Last week, we took a peek at a red-hot high-performance pontoon boat that hits 60 MPH. But what about us anglers? While a lightning-fast pontoon is nifty, it doesn’t exactly fulfill our needs for hard-core fishing machines. Well, never fear. There are also lots of fishing pontoons out there. Virtually all are, as you probably know, regular pontoon boats that are fitted with extra fishing seats, some rodholders, and maybe a livewell or two. That’s great if you’re heading to the lake in search of some bass or crappie. If you like targeting reds and speckled trout in the brine, however, those fishing ‘toons are a non-starter. Well, check this puppy out:
You’re looking at the Apex Angler Qwest, which comes in 18′, 20′, 22′, and 24′ models. Not only does it come with the bazillion rodholders you can see here, the rest of the boat is thoroughly tweaked-out for fishing. The console is molded fiberglass, and has plenty of room for electronics. There are six tackle stowage boxes built into the leaning post plus a pliers/knife/rig holder. The aft center fishing station houses a 22-gallon livewell, tackle trays, and a rigging station. And the decking and fencing consists of diamond-plate non-skid aluminum and rugged vinyls.
From bow to stern, the boat is blood-and-guts tough; forget about the poofy carpet, loungers, and wet-bars you’ll find on the average pontoon. One exception, if you so desire: if you have family and friends who like to relax while you cast, the Apex can be ordered in “trolling” versions which have loungers in the bow.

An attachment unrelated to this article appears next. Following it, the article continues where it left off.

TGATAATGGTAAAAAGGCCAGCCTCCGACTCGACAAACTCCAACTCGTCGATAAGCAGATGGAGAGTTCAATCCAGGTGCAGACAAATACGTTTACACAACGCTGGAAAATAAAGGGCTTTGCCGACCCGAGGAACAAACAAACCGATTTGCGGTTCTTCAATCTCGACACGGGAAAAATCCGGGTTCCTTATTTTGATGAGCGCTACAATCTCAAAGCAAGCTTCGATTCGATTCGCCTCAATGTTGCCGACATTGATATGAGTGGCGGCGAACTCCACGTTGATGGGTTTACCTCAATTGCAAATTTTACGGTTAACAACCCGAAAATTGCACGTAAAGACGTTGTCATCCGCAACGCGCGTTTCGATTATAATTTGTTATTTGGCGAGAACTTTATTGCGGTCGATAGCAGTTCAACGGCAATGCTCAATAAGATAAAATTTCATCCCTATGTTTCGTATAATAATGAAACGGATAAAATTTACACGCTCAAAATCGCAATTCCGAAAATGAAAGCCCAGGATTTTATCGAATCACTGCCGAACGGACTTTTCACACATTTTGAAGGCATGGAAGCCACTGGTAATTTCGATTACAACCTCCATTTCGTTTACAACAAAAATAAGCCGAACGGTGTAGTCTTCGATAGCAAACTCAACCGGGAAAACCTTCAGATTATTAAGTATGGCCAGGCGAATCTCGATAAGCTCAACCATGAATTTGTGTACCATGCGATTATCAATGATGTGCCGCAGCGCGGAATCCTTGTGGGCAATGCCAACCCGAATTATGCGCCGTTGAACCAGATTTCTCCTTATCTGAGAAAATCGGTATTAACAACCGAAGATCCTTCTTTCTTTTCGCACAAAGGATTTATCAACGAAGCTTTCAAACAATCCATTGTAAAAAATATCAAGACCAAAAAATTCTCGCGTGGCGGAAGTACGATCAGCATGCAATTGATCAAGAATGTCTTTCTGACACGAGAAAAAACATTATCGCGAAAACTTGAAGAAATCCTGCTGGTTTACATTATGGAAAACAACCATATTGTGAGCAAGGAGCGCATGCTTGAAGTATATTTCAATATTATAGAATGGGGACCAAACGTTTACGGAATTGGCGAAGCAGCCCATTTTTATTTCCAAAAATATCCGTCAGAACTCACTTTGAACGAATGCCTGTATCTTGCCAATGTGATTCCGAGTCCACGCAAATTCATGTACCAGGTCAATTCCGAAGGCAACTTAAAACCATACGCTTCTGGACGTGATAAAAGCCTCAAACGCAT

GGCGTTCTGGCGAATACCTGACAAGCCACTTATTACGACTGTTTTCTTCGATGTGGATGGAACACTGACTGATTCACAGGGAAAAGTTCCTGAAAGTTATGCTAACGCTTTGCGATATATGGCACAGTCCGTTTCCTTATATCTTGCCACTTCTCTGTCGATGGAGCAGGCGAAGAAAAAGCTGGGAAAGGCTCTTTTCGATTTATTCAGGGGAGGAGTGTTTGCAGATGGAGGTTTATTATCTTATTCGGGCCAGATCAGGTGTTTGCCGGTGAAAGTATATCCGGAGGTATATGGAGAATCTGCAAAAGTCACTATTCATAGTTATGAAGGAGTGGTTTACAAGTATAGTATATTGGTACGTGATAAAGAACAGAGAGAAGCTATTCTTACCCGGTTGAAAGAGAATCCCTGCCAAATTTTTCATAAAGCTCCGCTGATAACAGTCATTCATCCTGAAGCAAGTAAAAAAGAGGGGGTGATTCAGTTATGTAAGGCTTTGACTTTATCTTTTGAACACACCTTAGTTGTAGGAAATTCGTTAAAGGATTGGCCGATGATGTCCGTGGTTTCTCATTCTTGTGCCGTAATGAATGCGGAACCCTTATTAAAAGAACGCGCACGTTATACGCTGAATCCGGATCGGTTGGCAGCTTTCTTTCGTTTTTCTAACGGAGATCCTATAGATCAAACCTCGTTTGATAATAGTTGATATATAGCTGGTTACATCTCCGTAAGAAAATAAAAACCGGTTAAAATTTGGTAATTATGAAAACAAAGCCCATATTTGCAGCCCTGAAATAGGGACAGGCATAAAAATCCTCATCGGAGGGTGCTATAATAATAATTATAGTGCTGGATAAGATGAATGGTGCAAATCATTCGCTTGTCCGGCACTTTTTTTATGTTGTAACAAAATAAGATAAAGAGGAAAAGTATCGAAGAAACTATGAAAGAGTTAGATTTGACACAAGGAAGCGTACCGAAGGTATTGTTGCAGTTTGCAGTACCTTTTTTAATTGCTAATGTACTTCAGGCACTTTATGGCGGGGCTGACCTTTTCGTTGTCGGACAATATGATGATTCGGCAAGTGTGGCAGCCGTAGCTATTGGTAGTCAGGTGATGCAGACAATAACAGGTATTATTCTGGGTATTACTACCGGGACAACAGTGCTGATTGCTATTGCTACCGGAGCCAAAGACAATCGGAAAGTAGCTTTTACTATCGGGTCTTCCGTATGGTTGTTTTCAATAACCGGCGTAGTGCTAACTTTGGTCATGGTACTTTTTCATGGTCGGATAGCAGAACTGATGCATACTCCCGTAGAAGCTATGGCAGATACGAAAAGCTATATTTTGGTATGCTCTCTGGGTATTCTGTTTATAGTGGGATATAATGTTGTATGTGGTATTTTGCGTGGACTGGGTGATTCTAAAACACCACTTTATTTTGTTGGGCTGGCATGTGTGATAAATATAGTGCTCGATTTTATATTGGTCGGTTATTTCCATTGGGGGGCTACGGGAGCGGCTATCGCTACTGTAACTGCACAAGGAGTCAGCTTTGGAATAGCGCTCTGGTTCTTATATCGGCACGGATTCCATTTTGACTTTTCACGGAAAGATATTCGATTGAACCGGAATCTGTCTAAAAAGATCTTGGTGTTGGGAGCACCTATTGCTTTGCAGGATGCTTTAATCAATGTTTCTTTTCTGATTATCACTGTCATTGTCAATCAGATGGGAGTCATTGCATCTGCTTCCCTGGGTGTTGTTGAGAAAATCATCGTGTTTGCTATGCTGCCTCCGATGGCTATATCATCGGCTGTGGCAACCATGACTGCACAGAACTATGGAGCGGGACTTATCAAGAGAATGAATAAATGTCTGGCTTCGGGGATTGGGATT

Beyond the fishy features, this pontoon is more or less like the rest of the field. Pontoons are 0.8″ and 0.9″ thick aluminum, in 23″ diameter. The sub-decking is marine-grade, rot-free plywood. And cross-channels are extruded 6063 T6 aluminum, set on 24″ centers.
So, just how well does it perform as a fishing machine? Just look at those pictures once more. I dare say you can get more trolling lines out than you can with a comparably-sized monohull, and there’s no doubt this will make a stable casting platform. The only down-sides will be the reduced ability to take on big seas, and less thrilling performance than a monohull can provide. And considering all the pontoon advantages, that means the Apex is a serious contender for a huge number of anglers.